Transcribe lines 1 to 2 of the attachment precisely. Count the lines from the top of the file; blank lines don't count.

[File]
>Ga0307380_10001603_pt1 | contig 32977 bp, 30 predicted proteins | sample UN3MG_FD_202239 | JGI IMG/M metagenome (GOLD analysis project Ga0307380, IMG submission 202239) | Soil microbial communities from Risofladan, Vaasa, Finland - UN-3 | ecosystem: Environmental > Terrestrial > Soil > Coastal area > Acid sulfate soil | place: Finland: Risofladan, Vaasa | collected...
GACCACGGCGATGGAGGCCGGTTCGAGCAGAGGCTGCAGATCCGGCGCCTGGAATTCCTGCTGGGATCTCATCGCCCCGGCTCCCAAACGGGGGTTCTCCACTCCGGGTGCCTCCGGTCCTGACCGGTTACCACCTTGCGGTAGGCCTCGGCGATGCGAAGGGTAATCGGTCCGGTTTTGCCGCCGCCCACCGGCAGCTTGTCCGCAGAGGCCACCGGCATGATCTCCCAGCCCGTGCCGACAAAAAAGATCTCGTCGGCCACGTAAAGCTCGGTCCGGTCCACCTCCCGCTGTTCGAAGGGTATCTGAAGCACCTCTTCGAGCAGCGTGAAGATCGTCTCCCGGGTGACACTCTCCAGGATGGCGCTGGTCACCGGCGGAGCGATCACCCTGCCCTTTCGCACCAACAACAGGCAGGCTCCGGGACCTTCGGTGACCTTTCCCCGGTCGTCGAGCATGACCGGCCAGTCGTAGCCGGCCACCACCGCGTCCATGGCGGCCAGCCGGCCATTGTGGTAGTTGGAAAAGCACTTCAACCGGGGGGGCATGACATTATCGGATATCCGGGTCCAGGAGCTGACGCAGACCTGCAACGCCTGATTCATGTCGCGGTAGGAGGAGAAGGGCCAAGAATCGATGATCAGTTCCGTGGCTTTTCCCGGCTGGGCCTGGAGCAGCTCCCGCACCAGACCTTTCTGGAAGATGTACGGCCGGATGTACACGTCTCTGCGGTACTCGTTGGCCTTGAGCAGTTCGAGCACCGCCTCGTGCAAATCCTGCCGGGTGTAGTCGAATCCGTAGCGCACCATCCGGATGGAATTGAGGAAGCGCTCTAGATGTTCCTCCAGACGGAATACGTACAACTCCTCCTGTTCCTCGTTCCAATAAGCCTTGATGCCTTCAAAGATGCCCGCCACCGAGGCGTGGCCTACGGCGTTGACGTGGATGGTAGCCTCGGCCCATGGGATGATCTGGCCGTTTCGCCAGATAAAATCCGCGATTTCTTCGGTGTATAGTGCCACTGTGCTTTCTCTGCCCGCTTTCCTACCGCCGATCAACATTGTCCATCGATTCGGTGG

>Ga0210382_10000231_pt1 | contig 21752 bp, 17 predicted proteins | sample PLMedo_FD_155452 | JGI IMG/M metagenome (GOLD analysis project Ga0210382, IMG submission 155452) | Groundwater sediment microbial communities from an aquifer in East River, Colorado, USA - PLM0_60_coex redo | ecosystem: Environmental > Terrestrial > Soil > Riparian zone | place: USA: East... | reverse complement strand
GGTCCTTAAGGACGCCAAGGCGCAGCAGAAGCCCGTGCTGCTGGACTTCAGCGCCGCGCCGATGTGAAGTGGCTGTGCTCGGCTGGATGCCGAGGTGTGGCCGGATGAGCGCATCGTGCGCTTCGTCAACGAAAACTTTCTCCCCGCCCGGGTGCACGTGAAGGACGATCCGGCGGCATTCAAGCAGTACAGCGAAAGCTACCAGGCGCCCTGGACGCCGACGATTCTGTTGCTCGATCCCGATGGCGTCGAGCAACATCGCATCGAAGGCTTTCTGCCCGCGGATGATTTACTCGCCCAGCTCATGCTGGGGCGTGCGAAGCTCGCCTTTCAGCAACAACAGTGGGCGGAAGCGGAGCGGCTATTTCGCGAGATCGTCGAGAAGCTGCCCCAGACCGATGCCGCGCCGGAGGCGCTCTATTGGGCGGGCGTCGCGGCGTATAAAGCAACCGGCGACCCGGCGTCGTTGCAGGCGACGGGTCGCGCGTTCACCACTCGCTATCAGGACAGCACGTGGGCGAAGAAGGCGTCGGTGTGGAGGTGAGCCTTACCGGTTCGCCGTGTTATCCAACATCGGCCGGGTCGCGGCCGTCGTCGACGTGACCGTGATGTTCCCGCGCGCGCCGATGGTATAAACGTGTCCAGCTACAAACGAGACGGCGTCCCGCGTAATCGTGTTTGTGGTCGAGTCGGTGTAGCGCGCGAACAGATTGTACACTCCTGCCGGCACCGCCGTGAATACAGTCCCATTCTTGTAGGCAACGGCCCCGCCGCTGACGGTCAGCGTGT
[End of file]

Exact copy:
>Ga0307380_10001603_pt1 | contig 32977 bp, 30 predicted proteins | sample UN3MG_FD_202239 | JGI IMG/M metagenome (GOLD analysis project Ga0307380, IMG submission 202239) | Soil microbial communities from Risofladan, Vaasa, Finland - UN-3 | ecosystem: Environmental > Terrestrial > Soil > Coastal area > Acid sulfate soil | place: Finland: Risofladan, Vaasa | collected...
GACCACGGCGATGGAGGCCGGTTCGAGCAGAGGCTGCAGATCCGGCGCCTGGAATTCCTGCTGGGATCTCATCGCCCCGGCTCCCAAACGGGGGTTCTCCACTCCGGGTGCCTCCGGTCCTGACCGGTTACCACCTTGCGGTAGGCCTCGGCGATGCGAAGGGTAATCGGTCCGGTTTTGCCGCCGCCCACCGGCAGCTTGTCCGCAGAGGCCACCGGCATGATCTCCCAGCCCGTGCCGACAAAAAAGATCTCGTCGGCCACGTAAAGCTCGGTCCGGTCCACCTCCCGCTGTTCGAAGGGTATCTGAAGCACCTCTTCGAGCAGCGTGAAGATCGTCTCCCGGGTGACACTCTCCAGGATGGCGCTGGTCACCGGCGGAGCGATCACCCTGCCCTTTCGCACCAACAACAGGCAGGCTCCGGGACCTTCGGTGACCTTTCCCCGGTCGTCGAGCATGACCGGCCAGTCGTAGCCGGCCACCACCGCGTCCATGGCGGCCAGCCGGCCATTGTGGTAGTTGGAAAAGCACTTCAACCGGGGGGGCATGACATTATCGGATATCCGGGTCCAGGAGCTGACGCAGACCTGCAACGCCTGATTCATGTCGCGGTAGGAGGAGAAGGGCCAAGAATCGATGATCAGTTCCGTGGCTTTTCCCGGCTGGGCCTGGAGCAGCTCCCGCACCAGACCTTTCTGGAAGATGTACGGCCGGATGTACACGTCTCTGCGGTACTCGTTGGCCTTGAGCAGTTCGAGCACCGCCTCGTGCAAATCCTGCCGGGTGTAGTCGAATCCGTAGCGCACCATCCGGATGGAATTGAGGAAGCGCTCTAGATGTTCCTCCAGACGGAATACGTACAACTCCTCCTGTTCCTCGTTCCAATAAGCCTTGATGCCTTCAAAGATGCCCGCCACCGAGGCGTGGCCTACGGCGTTGACGTGGATGGTAGCCTCGGCCCATGGGATGATCTGGCCGTTTCGCCAGATAAAATCCGCGATTTCTTCGGTGTATAGTGCCACTGTGCTTTCTCTGCCCGCTTTCCTACCGCCGATCAACATTGTCCATCGATTCGGTGG